Three members of this board attended Eric Dick, Clyde Bryan and the Kubosh brothers’ press conference yesterday morning. We went into the event without any biases, equipped with open minds. However, we were not adequately convinced that any wrongdoing occurred on the part of the Mayor, as was their allegation.
Each and every member of this board either currently or historically has served as the leader of an organization. This board has long known that, whenever any individual feels slighted, he or she will always directly and personally assign blame to a person of power. This is what we fear has happened with both Mr Dick and Mr Bryan’s allegation.
Pink signs simply labeled in large font “DICK,” were a ubiquitous feature of the 2011 election. They were rampantly littered across the city, both along public right-of-ways and placed atop utility poles. If you have ever wondered why you rarely see candidates with such an advertising presence, the reason is because it is illegal to do so. The City of Houston has a bandit sign ordinance which prohibits erecting signs, for political campaigns or for other reasons, along public thoroughfares. Additionally, a power pole is private property (in Houston, typically Centerpoint Energy). Accordingly, it constitutes trespassing to place signs thereupon.
Eric Dick’s campaign was fined for all of these allegations, as was Clyde Bryan, another unsuccessful City Council candidate. Dick and Bryan, represented by Kubosh brother attorneys, now argue that they were maliciously targeted by Mayor Parker’s administration because they are Republicans. They alleged, as well, that the Mayor ordered similar charges against Councilmember C.O. Bradford to be dismissed, because he is a Democrat.
This board finds a number of issues with that. First, as Mike Morris of the Houston Chronicle noted in a question (before our Noah Horwitz could do the same), Councilmember Bradford and Mayor Parker are not allies. To this, Dick simply responded that they were both Democrats. However, Bradford has endorsed Mayor Parker’s opponent (Ben Hall, not Dick). Such a comment on Dick’s part, in this board’s humble opinion, represents a troubling ignorance of this City’s politics and an overzealous tendency to retreat into partisan talking points unfit for the decorum of municipal politics.
This board does believe, however, from court information provided to it, that Dick and Bryan were treated unevenly compared to Bradford. Paul Kubosh, when discussing this, noted the group’s opinion was that the Courts were correct in dismissing charges against Bradford and they now recommended doing the same for their clients. This board takes the opposite view. The City and the Courts were and are correct in prosecuting campaigns that violate the bandit sign ordinance, and were wrong in dismissing charges against Councilmember Bradford’s campaign, if he indeed violated the ordinance. Paul Kubosh talked at length about Mayor Parker’s oath to uphold the Constitution, but municipal officers also take an oath to follow the law. The horrendous disregard for the law, specifically the bandit sign ordinance, shown by both Dick and Bryan is, in this board’s opinion, unbecoming of an aspiring public officeholder.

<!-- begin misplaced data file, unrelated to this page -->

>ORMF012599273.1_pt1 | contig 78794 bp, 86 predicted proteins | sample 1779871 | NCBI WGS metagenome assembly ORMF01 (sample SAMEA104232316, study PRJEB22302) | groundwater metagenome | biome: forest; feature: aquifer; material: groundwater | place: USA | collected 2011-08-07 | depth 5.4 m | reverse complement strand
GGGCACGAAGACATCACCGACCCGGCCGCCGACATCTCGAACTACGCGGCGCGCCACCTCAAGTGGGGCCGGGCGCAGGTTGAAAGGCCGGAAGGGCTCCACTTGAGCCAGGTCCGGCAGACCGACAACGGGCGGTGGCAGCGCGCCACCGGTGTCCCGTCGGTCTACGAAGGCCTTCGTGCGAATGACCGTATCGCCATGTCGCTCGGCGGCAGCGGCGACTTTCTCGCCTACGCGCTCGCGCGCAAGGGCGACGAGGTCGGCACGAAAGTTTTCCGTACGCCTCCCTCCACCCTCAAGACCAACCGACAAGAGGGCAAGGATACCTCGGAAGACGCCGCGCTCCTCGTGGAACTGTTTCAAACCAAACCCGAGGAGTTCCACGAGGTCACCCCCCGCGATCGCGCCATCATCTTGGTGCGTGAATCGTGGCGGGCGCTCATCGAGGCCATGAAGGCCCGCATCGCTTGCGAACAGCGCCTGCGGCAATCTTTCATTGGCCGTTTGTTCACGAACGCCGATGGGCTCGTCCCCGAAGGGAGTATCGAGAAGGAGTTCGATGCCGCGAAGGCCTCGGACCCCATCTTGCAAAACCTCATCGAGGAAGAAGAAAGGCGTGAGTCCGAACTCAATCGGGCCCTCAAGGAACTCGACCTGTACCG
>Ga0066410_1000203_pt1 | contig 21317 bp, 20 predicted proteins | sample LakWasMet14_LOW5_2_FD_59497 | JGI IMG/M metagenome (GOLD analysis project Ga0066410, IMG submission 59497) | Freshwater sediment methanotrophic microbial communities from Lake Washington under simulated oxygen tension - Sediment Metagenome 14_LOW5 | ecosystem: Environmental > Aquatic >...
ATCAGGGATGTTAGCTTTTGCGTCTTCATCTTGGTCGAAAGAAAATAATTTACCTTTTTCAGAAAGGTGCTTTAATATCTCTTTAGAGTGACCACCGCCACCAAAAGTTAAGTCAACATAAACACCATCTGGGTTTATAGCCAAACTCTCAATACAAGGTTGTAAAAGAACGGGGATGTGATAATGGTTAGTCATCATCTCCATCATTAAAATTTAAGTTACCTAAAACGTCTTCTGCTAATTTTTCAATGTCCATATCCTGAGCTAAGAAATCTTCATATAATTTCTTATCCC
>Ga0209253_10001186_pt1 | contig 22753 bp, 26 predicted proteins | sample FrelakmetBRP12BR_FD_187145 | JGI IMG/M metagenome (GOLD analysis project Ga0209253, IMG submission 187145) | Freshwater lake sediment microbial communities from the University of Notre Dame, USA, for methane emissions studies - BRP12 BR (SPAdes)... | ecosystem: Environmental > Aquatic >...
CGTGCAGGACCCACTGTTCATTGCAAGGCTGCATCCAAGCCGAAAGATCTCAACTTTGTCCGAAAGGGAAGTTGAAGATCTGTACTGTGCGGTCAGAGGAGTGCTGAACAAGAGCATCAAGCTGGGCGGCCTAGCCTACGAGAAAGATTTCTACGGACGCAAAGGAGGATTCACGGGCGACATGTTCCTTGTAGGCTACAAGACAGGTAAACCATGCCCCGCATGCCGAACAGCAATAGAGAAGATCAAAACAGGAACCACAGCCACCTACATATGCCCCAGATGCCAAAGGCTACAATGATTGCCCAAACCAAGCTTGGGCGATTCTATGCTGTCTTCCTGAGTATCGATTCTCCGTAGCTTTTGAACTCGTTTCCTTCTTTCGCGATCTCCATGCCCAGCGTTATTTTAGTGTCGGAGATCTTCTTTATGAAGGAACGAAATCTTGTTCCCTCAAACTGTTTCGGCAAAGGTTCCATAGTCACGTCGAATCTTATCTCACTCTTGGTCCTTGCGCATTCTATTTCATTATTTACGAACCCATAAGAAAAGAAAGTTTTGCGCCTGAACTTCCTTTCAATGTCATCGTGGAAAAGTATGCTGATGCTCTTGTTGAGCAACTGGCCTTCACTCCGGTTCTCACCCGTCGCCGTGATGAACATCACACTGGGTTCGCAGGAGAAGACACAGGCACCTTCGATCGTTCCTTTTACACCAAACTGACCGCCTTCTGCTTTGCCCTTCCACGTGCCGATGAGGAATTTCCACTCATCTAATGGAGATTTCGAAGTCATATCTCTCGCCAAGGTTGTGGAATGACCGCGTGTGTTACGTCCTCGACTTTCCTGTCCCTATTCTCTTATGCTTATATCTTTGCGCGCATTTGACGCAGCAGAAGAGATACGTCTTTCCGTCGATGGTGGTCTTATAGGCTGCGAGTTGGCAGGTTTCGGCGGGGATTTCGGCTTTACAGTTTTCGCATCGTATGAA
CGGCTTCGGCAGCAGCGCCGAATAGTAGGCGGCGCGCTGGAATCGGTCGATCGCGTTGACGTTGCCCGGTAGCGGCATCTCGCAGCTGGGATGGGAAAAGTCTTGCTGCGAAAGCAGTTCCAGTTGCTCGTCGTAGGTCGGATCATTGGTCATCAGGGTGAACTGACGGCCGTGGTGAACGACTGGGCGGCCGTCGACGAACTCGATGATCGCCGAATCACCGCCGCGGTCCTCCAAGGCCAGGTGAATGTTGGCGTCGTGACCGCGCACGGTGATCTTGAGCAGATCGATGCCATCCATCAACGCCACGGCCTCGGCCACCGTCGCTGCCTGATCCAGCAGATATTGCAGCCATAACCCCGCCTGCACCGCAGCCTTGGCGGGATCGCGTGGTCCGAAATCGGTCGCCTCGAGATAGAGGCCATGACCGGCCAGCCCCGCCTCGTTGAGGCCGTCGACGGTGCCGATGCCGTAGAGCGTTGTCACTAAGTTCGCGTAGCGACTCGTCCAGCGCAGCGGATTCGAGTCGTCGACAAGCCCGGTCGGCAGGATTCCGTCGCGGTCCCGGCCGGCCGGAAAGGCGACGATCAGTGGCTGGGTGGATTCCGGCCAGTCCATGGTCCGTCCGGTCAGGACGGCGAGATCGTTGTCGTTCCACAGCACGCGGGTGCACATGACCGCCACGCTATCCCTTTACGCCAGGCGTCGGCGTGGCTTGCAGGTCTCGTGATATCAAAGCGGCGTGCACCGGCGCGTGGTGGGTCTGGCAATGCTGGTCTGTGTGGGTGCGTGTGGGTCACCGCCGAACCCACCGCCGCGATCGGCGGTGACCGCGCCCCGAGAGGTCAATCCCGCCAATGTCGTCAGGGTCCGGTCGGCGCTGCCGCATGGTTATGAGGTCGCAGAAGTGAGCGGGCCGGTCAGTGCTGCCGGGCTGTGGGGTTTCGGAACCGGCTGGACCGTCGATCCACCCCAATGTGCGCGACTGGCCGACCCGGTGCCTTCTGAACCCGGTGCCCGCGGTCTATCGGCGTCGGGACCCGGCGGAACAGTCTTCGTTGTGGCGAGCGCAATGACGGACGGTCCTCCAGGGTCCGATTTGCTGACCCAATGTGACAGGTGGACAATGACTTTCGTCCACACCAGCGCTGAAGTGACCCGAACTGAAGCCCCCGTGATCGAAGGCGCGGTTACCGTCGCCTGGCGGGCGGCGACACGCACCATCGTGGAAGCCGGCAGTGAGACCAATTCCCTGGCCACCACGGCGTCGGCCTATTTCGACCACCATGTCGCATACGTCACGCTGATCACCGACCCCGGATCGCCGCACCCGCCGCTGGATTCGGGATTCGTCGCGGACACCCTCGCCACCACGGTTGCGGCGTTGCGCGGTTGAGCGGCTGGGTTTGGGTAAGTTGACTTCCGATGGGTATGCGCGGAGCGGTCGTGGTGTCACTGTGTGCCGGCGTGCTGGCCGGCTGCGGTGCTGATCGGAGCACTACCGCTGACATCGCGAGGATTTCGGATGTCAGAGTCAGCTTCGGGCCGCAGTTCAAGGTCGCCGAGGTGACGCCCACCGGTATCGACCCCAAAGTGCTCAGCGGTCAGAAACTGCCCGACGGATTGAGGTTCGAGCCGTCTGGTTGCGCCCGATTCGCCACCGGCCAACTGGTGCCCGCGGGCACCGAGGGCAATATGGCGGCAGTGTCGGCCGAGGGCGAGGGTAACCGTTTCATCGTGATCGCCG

Dick made many references to the recent IRS scandal involving the improper targeting of conservative groups. This board agrees with Mr Dick and finds the supposed scandal to be a perfect metaphor. Both Dick and Bryan were treated unfairly when their bandit sign ordinance violation charges were dealt with differently than Councilmember Bradford’s campaign. Such a wrongdoing, similar to the wrongdoing visited upon conservative groups by the IRS, was the work of some overzealous bureaucrat, who should be dealt with properly. It is not, however, the malicious doing of the Mayor or the President, respectively. This board finds such a connection to be highly unlikely.
This board wishes Mr Dick good luck in his Mayoral campaign. Morris has his own take at HoustonChronicle.com (behind that stupid, asinine paywall).
The Texpatriate Editorial Board is comprised of Noah M. Horwitz of Boston, Olivia Arena of Austin, George Bailey of Boston and Andrew S. Romo of New Orleans.